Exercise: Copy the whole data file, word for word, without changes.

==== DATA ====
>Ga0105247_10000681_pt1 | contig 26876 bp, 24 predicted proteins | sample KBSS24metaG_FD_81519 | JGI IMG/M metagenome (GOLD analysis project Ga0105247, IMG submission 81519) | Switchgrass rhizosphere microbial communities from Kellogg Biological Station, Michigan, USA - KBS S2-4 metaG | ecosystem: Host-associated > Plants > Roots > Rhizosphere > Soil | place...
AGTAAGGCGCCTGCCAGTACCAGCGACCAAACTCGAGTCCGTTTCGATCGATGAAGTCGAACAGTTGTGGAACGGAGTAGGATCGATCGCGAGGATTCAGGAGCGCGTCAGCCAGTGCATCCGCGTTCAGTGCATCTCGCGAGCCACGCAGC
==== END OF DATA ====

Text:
>Ga0105247_10000681_pt1 | contig 26876 bp, 24 predicted proteins | sample KBSS24metaG_FD_81519 | JGI IMG/M metagenome (GOLD analysis project Ga0105247, IMG submission 81519) | Switchgrass rhizosphere microbial communities from Kellogg Biological Station, Michigan, USA - KBS S2-4 metaG | ecosystem: Host-associated > Plants > Roots > Rhizosphere > Soil | place...
AGTAAGGCGCCTGCCAGTACCAGCGACCAAACTCGAGTCCGTTTCGATCGATGAAGTCGAACAGTTGTGGAACGGAGTAGGATCGATCGCGAGGATTCAGGAGCGCGTCAGCCAGTGCATCCGCGTTCAGTGCATCTCGCGAGCCACGCAGC